Countries in the bottom left corner weighed on the JPMorgan Global Composite PMI which fell to 55.7 in July from 56.6 in June. Germany, Spain, and the US were bright spots offset by slow growth in China, Brazil, and Russia and contraction in Japan and Australia. Despite the Delta variant rising in July, output from the Tourism & Recreation sector led all 21 sectors as reopening effects continued to bolster economic growth. Notably, new order growth trumped output growth in the Machinery & Equipment, Automobiles & Auto Parts, and Chemicals sectors. The Metals & Mining sector was pretty much flat. In Q3 2021, global supply chains will be playing necessary catch-up with the reopening economies. Developed economy central banks will be watching with much anticipation, maintaining accommodative policy to allow this to happen while developing economy central banks tighten to cool adverse pricing affects. It is a fragile balancing act that will define what "transitory" means for inflation.
Not only was it PMI week, but the jobs report for July also came out with a very positive 943,000 jobs added. The unemployment dropped to 5.4% (down -0.5%) and total unemployed persons fell -782,000 to 8.7 million. A majority of the drop in the unemployed were temporary layoffs which now sit at just 1.2 million, just 489,000 above pre-pandemic levels, suggesting that most of the easy job gains that were a result of restrictions easing. Could we see some reversal here in Q3 if the Delta variant continues on its current trend? It seems unlikely. Restrictions will likely be directed towards the unvaccinated which would allow vaccinated workers and consumers to continue as normal. Hopefully, the number of unvaccinated individuals drops in the next two months allowing the economy to return to normal for everyone.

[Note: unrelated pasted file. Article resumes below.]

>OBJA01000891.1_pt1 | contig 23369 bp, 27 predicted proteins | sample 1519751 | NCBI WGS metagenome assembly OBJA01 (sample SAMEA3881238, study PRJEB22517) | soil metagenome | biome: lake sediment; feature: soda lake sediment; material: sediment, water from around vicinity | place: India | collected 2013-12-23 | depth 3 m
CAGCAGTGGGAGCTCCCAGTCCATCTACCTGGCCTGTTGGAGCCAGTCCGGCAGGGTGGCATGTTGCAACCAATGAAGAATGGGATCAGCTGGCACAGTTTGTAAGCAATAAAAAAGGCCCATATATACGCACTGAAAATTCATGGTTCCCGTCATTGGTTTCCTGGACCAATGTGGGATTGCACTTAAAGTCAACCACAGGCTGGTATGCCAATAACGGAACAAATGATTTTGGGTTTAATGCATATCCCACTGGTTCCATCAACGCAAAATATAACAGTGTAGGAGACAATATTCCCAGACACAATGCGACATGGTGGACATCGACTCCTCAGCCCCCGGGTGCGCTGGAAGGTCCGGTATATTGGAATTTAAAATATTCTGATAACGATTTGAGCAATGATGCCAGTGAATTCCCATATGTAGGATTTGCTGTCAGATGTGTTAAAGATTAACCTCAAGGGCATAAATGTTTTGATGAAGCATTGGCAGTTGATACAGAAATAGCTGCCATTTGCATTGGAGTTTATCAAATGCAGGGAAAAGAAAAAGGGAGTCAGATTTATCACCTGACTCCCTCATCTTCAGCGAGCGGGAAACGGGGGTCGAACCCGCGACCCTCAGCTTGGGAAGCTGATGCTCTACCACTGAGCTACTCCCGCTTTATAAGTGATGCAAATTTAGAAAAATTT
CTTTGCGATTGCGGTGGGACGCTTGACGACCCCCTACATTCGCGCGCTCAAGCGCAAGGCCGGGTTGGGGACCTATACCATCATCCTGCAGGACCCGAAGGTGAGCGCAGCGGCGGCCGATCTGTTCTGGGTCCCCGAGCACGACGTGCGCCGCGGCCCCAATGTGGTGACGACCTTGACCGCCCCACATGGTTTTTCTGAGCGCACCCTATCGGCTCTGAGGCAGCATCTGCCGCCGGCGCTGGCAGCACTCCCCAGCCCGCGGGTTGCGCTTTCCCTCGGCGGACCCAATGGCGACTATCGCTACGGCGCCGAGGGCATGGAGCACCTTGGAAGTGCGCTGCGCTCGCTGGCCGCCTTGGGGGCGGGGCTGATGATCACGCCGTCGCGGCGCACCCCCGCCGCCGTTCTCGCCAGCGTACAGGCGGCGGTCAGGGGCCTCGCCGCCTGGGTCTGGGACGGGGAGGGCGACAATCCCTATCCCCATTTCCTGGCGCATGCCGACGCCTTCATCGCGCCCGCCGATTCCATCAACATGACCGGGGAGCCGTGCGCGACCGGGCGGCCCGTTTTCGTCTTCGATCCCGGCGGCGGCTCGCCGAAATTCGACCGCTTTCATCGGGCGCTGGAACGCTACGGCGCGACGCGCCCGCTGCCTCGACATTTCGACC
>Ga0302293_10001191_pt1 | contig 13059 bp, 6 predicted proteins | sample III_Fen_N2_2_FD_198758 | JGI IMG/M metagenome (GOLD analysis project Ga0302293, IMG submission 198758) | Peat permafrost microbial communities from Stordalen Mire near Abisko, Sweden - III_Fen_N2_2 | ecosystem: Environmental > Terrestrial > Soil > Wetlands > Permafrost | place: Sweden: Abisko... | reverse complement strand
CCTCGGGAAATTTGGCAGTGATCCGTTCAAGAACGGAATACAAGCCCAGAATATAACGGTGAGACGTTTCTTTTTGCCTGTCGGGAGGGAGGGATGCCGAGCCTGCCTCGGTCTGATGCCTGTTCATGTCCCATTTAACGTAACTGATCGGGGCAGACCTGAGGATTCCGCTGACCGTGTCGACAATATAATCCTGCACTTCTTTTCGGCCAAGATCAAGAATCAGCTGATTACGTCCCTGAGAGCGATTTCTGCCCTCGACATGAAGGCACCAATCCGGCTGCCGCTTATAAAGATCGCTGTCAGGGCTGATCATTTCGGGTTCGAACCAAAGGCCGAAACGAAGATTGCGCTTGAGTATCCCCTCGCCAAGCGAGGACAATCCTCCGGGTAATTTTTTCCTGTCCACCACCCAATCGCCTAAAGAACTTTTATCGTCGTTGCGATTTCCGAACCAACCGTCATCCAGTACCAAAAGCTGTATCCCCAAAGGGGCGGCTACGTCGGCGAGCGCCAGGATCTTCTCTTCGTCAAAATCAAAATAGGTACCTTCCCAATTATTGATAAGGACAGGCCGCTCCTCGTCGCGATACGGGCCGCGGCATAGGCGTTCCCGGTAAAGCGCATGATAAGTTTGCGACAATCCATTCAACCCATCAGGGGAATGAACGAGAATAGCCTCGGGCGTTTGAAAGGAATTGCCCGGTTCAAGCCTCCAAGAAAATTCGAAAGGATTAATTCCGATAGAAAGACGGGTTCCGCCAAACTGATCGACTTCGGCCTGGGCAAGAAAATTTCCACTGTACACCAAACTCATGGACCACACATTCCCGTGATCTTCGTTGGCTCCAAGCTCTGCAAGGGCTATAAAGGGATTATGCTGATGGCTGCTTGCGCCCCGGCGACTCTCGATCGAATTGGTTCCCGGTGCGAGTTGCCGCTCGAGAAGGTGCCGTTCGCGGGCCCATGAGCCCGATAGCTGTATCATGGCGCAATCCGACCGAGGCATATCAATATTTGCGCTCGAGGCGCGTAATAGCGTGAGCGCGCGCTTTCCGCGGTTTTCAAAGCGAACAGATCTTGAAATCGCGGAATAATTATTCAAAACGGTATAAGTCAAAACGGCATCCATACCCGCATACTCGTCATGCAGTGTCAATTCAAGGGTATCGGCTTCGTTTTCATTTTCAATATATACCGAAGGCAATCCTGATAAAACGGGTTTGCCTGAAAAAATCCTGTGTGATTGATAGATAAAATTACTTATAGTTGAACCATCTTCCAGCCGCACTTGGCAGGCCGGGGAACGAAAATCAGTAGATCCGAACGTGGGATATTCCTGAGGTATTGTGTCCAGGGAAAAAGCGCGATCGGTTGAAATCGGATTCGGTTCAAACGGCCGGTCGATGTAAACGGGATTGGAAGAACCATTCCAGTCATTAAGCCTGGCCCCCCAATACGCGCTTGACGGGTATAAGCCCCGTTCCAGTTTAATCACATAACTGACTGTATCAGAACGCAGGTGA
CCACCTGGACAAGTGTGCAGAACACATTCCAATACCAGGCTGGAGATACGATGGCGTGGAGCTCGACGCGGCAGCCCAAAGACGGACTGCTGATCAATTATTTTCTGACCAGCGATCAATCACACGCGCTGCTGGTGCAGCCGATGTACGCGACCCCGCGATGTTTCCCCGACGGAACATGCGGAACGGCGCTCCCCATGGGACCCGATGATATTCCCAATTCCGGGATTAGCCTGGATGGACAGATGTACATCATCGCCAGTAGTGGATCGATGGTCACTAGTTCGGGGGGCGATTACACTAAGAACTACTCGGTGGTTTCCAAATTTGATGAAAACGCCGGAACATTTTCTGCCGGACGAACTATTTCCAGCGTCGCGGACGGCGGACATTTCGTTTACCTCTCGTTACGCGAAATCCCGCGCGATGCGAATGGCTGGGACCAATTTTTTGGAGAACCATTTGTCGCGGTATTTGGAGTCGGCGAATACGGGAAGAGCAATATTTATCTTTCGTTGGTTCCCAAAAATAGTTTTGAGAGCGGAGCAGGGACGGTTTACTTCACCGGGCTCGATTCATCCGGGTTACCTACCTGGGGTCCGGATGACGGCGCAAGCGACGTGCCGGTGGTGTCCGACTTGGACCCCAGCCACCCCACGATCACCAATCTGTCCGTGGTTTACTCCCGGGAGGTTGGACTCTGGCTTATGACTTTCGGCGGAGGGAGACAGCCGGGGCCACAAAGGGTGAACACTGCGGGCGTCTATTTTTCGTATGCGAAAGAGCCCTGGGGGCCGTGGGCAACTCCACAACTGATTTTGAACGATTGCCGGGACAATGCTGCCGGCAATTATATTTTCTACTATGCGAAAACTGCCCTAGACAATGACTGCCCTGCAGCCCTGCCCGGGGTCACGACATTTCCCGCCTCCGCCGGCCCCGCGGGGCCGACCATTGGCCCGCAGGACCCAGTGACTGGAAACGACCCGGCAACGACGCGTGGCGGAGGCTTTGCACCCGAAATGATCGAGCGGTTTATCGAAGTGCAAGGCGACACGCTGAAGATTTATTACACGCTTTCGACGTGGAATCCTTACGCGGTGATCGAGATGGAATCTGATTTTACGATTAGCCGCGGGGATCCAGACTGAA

Going forward, eyes are fixated on where the labor market will go from here. The Fed has maintained that full employment is its main objective in determining the course of monetary policy as it continues to label the current movement in inflation as "transitory." Where is there slack to get to that level of full employment? Right now, in leisure and hospitality. The sector added 380,000 jobs and is still off February 2020 levels by 1.7 million (even farther off what the sector would be if employment grew at long-term growth rates). These jobs also go towards lower skilled, lower income workers, those that took the hardest hit during the pandemic. Since it was most sensitive to the effects of COVID-19, it would make sense that it be a good general indicator about whether the labor force has shrugged off the pandemic. It would also be the first sector to feel the effects of restrictions from the Delta variant.
Chart of the Week
Supply chain issues persist in metals and machinery. The total level of unfilled orders in these industries vs total shipments is elevated by historical standards. However, it is still below the peaks experienced during the Global Financial Crisis and the beginning of the pandemic.
The Week Ahead
Next week is a big week for inflation. A whole host of nations including the US will report CPI and PPI for the month of July. In addition to that, the JOLTS report will show how job openings are moving off of its record levels. At the moment, the forecast sees openings rising even higher. The equity market remains teetering at elevated levels, but economic news might not be as much of a factor as the Delta variant headlines.